Interdisciplinary Review of General, Forensic, Prison and Military Psychiatry and Psychology and the related subjects of Behavior and Law with the occasional notes and comments by Michael Novakhov, M.D. (Mike Nova).
Thursday, May 16, 2013
Huffington Post THU MAY 16TH, 2013EMMA MUSTICH Mental Disorders In Children: CDC Releases First-Ever Report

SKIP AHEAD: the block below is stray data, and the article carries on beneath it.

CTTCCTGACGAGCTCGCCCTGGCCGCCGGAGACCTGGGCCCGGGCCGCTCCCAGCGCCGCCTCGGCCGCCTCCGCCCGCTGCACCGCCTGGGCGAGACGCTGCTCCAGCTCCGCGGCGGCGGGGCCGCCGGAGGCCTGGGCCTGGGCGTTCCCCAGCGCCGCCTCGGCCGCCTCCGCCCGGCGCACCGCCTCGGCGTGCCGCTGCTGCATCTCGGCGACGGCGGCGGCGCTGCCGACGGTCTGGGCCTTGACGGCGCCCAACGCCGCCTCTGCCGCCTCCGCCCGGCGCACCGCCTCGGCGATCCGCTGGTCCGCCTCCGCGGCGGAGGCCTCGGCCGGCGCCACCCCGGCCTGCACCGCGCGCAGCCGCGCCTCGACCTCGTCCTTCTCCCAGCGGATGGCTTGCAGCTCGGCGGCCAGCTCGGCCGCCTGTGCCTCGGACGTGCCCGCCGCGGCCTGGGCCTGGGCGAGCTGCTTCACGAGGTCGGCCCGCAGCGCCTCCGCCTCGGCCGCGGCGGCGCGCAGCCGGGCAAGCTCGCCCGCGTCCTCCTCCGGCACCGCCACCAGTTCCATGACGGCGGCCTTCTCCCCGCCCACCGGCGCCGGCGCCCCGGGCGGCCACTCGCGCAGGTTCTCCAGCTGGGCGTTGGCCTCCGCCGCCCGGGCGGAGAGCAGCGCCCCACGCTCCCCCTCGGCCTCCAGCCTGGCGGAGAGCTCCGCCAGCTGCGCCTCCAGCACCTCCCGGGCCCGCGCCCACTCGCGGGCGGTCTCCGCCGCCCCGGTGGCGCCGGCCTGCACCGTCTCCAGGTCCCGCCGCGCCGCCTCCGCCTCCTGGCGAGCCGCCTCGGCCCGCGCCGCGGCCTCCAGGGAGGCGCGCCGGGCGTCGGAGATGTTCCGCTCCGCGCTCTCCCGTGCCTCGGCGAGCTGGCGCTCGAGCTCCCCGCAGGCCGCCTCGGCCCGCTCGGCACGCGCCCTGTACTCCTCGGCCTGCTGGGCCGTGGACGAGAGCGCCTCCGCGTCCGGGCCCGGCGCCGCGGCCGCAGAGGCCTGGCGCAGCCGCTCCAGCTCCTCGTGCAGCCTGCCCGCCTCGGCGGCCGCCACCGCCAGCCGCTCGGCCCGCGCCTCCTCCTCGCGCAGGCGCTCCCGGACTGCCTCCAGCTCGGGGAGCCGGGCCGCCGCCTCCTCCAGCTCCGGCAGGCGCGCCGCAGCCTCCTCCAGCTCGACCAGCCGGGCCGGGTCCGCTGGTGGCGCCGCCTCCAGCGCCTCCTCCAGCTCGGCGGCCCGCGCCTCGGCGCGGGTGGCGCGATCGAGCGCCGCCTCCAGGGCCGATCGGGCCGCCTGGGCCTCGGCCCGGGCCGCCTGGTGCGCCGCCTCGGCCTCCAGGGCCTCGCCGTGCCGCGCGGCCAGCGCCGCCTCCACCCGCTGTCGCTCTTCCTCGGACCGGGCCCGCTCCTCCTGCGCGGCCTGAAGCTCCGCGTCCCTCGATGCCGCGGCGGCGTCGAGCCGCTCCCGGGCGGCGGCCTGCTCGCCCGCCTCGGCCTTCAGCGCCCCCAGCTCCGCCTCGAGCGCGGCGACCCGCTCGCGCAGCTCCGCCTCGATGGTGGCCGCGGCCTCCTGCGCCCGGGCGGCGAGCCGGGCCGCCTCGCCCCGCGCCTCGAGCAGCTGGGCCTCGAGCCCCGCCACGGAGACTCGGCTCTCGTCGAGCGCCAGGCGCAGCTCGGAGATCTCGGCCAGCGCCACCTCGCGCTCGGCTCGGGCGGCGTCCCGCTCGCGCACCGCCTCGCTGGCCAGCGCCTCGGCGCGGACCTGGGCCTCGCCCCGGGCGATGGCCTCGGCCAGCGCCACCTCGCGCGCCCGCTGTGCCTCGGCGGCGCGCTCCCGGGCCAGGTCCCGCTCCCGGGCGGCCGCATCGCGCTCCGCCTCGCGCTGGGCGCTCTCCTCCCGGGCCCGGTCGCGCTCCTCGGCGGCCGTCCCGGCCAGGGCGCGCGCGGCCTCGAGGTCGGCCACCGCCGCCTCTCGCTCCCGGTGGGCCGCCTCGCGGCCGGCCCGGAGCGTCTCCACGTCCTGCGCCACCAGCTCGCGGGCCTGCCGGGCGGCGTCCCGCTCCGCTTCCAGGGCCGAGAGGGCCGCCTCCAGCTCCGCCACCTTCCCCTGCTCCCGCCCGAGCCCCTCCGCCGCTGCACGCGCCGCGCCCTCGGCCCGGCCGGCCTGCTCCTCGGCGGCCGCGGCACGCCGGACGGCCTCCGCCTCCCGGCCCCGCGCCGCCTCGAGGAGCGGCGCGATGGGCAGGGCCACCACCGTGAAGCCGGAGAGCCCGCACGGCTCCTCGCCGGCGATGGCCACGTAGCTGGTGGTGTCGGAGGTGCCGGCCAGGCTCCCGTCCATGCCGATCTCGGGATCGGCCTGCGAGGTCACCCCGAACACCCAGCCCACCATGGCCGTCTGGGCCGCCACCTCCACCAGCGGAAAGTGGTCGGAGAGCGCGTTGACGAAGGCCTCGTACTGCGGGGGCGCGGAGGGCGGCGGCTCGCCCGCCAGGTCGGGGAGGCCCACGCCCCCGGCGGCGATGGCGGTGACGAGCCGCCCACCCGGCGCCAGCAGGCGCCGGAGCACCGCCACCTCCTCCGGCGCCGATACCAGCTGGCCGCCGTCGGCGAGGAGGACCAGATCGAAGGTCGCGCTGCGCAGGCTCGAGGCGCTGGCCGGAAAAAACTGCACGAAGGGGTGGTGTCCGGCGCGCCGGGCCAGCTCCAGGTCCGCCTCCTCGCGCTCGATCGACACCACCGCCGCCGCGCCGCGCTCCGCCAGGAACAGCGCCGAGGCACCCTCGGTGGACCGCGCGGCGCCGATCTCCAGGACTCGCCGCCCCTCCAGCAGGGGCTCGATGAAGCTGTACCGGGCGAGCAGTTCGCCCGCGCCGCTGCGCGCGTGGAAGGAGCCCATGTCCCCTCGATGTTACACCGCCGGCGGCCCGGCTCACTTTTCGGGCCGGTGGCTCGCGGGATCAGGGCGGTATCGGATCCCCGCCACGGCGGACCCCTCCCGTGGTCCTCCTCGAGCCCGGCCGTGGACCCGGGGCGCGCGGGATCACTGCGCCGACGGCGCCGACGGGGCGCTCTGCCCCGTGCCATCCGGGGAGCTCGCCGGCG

By Atossa Araxia Abrahamian NEW YORK, May 16 (Reuters) - Up to 20 percent of children in the United States suffer from a mental disorder, and the number of kids diagnosed with one has been rising for more than a decade, according to a report released on Thursday by the U.S. Center for Disease Control and Prevention. In the agency's first-ever study of mental disorders among children aged 3 to 17, researchers found childhood mental illnesses affect up to one in five kids and cost $247 billion per year in medical bills, special education and juvenile justice. Children with mental disorders - defined as "serious deviations from expected cognitive, social, and emotional development" - often have trouble learning in school, making friends, and building relationships later in life, the report said. They are more likely to have other chronic health problems, such as asthma and diabetes, and are at risk for developing mental illnesses as adults. "This is a deliberate effort by CDC to show mental health is a health issue. As with any health concern, the more attention we give to it, the better. It's parents becoming aware of the facts and talking to a healthcare provider about how their child is learning, behaving, and playing with other kids," Dr. Ruth Perou, the lead author of the study, told Reuters in an interview. "What's concerning is the number of families affected by these issues. But we can do something about this. Mental health problems are diagnosable, treatable and people can recover and lead full healthy lives," Perou added. The study cited data collected between 1994 and 2011 that showed the number of kids with mental disorders is growing. The study stopped short of concluding why, but suggested improvements in diagnoses as one possible explanation "Changes in estimated prevalence over time might be associated with an actual change in prevalence, changes in case definition, changes in the public perception of mental disorders, or improvements in diagnosis, which might be associated with changes in policies and access to health care," the study said.